It’s never too late to do some fresh thinking about old political assumptions, and that’s what I tried to do this week at New York:
There are two bits of conventional wisdom about “swing voters” in this day and age that are often accepted without discussion. The first is that these critters have been all but hunted to extinction, or more specifically, have fled into one of the two partisan trenches from the “middle ground” poisoned by polarization. The second is that swing voters are discerning and sensitive souls who equally disdain the fanatics in the donkey and elephant herds, and long for sweetly reasonable compromise “solutions” between left and right. You know, people who nod their heads at newspaper editorials and think Howard Schultz makes sense.
With the benefit of a robust data set of registered voters provided by the Kaiser Family Foundation, Charlie Cook does a pretty good job of blowing up both of those preconceptions.
First off, there are a lot more swing voters than you might think — as long as you understand how they are defined:
“Thirty percent of the respondents, a total of 603, can be called swing voters, who were either undecided or only ‘probably’ going to vote for either Trump or the Democrat. Of the 9 percent who said they would probably vote for Trump, just over half (5 percent of all voters) said there was a chance they would vote for the Democrat, while 4 percent said no chance. Of the 13 percent who would probably vote for the Democrat, just a quarter (3 percent of all voters) said that there was a chance they would vote for Trump, while the others said there was no chance. Those who only probably would vote for one candidate but definitely would not vote for the other have a good chance of either not voting or throwing a vote to a third-party candidate.”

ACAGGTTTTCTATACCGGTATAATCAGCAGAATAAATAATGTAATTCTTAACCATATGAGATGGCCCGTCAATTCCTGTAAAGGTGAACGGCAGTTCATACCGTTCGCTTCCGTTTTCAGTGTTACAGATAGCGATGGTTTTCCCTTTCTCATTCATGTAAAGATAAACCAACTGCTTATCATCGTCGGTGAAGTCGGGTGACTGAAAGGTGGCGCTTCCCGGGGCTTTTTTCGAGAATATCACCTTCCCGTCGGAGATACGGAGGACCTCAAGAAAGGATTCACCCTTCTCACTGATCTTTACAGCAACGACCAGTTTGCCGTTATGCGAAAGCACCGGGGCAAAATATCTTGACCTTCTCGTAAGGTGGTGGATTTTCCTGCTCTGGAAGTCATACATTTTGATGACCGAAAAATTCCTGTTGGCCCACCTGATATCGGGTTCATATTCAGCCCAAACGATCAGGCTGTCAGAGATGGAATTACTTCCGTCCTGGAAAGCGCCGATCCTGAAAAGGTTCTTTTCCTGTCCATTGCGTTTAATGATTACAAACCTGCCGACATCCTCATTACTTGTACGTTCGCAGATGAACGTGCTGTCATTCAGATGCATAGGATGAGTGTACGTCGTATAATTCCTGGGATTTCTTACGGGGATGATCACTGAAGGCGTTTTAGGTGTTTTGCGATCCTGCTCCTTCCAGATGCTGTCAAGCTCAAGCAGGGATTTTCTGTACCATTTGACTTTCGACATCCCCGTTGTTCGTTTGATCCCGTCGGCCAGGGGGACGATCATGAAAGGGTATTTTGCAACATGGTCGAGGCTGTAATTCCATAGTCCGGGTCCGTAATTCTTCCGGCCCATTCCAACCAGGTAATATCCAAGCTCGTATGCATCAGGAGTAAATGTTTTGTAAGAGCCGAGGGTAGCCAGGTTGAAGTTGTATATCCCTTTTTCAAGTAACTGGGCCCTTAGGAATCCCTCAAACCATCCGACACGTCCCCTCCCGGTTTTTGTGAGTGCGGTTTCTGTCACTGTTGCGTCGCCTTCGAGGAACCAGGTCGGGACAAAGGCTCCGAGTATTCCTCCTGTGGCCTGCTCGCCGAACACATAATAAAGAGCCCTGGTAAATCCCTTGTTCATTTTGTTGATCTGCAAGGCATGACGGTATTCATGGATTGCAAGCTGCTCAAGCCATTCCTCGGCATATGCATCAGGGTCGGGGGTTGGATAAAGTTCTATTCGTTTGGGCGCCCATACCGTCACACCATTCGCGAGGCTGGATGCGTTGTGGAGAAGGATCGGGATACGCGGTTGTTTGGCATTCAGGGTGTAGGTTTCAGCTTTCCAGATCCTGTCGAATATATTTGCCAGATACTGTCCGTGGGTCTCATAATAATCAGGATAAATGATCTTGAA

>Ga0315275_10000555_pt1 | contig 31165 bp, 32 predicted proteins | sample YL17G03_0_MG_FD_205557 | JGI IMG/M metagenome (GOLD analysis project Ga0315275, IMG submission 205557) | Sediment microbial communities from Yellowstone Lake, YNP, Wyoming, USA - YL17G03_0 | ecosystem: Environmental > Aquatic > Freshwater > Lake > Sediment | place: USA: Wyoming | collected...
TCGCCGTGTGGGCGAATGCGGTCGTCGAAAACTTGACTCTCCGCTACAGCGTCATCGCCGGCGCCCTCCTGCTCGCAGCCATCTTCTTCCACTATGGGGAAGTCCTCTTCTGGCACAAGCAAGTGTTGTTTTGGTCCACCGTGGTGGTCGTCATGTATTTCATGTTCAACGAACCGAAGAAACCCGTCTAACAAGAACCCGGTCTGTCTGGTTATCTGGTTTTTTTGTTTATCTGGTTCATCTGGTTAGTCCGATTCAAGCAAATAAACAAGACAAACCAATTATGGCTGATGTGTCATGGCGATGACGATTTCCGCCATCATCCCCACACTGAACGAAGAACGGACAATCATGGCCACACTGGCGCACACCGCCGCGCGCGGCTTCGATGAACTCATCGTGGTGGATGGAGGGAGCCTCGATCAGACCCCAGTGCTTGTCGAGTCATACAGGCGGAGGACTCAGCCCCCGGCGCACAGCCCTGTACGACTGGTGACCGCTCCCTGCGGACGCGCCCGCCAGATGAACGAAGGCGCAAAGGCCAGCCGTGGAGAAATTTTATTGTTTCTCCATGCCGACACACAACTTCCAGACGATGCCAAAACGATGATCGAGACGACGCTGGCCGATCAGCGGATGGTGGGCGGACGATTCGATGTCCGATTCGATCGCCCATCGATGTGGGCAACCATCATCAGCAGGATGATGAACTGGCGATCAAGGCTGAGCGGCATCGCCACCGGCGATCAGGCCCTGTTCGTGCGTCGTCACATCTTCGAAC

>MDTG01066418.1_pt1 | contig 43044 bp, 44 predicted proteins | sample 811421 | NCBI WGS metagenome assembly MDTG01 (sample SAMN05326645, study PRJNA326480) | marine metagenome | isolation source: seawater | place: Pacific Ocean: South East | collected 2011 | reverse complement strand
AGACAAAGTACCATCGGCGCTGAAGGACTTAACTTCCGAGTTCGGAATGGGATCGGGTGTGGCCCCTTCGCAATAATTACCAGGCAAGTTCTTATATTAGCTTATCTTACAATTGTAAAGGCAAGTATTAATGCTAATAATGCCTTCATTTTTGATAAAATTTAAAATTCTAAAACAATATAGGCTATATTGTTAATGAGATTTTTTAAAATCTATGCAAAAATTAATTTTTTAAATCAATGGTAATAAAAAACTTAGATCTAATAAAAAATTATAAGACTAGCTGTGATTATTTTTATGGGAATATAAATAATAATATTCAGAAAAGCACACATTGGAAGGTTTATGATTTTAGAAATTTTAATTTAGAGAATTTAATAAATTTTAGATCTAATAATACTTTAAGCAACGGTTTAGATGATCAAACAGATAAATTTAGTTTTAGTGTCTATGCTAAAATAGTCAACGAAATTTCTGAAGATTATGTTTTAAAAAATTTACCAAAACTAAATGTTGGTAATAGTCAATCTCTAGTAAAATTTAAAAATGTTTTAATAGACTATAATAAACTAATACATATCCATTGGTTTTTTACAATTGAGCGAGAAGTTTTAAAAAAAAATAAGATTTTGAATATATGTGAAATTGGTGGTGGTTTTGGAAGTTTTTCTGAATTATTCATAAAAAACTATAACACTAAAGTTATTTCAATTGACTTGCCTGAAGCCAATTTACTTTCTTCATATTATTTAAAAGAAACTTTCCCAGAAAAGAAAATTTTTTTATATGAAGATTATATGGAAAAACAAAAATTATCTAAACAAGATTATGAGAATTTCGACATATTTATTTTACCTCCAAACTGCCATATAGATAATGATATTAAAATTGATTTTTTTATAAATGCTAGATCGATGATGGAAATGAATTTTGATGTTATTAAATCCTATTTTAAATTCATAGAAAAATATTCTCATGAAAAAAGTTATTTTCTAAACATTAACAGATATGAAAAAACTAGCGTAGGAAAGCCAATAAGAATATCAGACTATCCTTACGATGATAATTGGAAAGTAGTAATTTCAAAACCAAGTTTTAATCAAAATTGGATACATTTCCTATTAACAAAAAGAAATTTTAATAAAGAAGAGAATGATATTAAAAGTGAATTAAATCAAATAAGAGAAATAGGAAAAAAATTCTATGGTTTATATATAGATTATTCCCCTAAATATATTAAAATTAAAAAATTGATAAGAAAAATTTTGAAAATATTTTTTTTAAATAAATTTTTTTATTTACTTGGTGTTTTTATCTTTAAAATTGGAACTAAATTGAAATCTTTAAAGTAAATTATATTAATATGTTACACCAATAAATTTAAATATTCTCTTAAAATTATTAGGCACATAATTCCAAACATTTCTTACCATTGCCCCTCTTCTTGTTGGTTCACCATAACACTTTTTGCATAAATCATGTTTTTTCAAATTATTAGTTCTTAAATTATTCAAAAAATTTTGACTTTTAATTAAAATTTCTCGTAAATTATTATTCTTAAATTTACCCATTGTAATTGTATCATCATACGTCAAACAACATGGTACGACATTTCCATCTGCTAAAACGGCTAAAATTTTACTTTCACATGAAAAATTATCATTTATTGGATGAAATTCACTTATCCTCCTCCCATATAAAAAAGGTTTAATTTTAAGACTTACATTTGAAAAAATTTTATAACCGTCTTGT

There’s a lot to unpack here. The genuine “undecided” vote is only 8 percent — a number which, historically, is likely to go down as we near the general election. And of the 22 percent who are leaners, 14 percent are not “swinging” between the two major parties, but swinging between voting for one of those parties, voting for a minor party, or staying home. So nearly half of “swing voters” are really more like base voters who need to be convinced to show up at the polls without straying into the ranks of the Greens or the Libertarians. And of the other half, roughly equal shares are truly undecided or are predisposed toward one party or the other (with Democrats holding a significant advantage in that respect).
“When asked, ‘How much attention do you normally pay to what is going on in national government and politics?’ 57 percent of voters and 68 percent of decided voters said they pay a lot of attention, but only 39 percent of swing voters said so. Twice as many swing voters said they pay only a little attention or none at all—17 percent, compared with just 8 percent of those who are decided.